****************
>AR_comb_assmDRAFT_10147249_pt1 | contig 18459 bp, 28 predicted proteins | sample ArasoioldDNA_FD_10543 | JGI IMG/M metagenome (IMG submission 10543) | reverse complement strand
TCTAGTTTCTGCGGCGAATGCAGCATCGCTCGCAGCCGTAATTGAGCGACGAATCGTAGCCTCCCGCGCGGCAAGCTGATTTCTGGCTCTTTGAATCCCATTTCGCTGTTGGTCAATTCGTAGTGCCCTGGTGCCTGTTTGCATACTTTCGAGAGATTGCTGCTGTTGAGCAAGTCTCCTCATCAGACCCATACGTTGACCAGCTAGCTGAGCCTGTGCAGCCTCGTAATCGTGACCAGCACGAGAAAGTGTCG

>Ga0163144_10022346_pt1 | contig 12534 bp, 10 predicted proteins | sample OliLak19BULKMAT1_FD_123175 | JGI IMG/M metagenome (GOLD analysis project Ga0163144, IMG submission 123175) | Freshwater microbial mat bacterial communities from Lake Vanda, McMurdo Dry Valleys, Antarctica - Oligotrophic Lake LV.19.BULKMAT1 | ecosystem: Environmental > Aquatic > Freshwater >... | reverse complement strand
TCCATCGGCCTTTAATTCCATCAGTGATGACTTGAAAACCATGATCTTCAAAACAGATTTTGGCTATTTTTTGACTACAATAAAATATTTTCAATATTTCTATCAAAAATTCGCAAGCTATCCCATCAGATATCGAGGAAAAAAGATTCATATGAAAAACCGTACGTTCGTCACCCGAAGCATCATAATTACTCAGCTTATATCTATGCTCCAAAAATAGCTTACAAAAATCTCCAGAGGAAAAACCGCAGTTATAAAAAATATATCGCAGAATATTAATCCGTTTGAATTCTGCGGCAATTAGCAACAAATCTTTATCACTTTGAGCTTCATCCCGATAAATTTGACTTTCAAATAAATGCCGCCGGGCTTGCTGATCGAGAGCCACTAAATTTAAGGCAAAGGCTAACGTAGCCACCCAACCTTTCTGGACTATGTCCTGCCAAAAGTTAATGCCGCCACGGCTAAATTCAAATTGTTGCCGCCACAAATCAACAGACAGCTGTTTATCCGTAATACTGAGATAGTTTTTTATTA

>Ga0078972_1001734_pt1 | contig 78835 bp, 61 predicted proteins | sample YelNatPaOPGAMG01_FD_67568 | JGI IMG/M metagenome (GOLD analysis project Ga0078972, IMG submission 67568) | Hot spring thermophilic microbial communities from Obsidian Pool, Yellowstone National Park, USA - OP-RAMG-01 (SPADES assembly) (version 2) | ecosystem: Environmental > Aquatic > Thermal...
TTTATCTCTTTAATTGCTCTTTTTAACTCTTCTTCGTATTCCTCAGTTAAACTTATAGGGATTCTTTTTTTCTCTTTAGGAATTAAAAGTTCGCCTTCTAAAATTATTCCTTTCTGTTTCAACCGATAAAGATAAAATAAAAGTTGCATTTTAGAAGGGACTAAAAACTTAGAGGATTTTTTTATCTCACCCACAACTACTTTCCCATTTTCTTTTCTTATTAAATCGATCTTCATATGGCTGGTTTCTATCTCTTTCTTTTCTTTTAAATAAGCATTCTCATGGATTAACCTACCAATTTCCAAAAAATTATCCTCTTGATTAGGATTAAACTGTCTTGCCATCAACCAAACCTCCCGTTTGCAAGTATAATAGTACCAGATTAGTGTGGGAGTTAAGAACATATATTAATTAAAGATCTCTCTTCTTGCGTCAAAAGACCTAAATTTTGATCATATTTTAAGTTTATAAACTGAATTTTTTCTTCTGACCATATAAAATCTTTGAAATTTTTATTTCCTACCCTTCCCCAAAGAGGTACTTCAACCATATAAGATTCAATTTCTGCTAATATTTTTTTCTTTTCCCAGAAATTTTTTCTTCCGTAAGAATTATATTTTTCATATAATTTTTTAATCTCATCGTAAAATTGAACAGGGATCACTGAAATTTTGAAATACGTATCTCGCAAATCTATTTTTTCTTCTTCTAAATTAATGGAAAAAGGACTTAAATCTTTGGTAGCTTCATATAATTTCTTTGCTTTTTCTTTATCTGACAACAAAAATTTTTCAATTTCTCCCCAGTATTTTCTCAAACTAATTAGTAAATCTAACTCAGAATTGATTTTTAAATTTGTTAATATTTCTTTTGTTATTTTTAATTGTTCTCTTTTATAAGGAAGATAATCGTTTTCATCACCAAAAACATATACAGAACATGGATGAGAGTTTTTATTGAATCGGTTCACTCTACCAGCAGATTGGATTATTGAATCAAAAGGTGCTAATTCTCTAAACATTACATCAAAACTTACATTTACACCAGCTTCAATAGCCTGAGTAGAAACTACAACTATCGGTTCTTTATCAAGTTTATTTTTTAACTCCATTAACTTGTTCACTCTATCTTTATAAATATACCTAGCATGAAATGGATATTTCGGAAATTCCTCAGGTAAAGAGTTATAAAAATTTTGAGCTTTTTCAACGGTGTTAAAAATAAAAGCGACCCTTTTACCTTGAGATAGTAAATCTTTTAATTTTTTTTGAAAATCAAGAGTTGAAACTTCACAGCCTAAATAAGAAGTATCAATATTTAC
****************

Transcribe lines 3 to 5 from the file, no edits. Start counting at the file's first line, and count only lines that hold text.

>Ga0163144_10022346_pt1 | contig 12534 bp, 10 predicted proteins | sample OliLak19BULKMAT1_FD_123175 | JGI IMG/M metagenome (GOLD analysis project Ga0163144, IMG submission 123175) | Freshwater microbial mat bacterial communities from Lake Vanda, McMurdo Dry Valleys, Antarctica - Oligotrophic Lake LV.19.BULKMAT1 | ecosystem: Environmental > Aquatic > Freshwater >... | reverse complement strand
TCCATCGGCCTTTAATTCCATCAGTGATGACTTGAAAACCATGATCTTCAAAACAGATTTTGGCTATTTTTTGACTACAATAAAATATTTTCAATATTTCTATCAAAAATTCGCAAGCTATCCCATCAGATATCGAGGAAAAAAGATTCATATGAAAAACCGTACGTTCGTCACCCGAAGCATCATAATTACTCAGCTTATATCTATGCTCCAAAAATAGCTTACAAAAATCTCCAGAGGAAAAACCGCAGTTATAAAAAATATATCGCAGAATATTAATCCGTTTGAATTCTGCGGCAATTAGCAACAAATCTTTATCACTTTGAGCTTCATCCCGATAAATTTGACTTTCAAATAAATGCCGCCGGGCTTGCTGATCGAGAGCCACTAAATTTAAGGCAAAGGCTAACGTAGCCACCCAACCTTTCTGGACTATGTCCTGCCAAAAGTTAATGCCGCCACGGCTAAATTCAAATTGTTGCCGCCACAAATCAACAGACAGCTGTTTATCCGTAATACTGAGATAGTTTTTTATTA

>Ga0078972_1001734_pt1 | contig 78835 bp, 61 predicted proteins | sample YelNatPaOPGAMG01_FD_67568 | JGI IMG/M metagenome (GOLD analysis project Ga0078972, IMG submission 67568) | Hot spring thermophilic microbial communities from Obsidian Pool, Yellowstone National Park, USA - OP-RAMG-01 (SPADES assembly) (version 2) | ecosystem: Environmental > Aquatic > Thermal...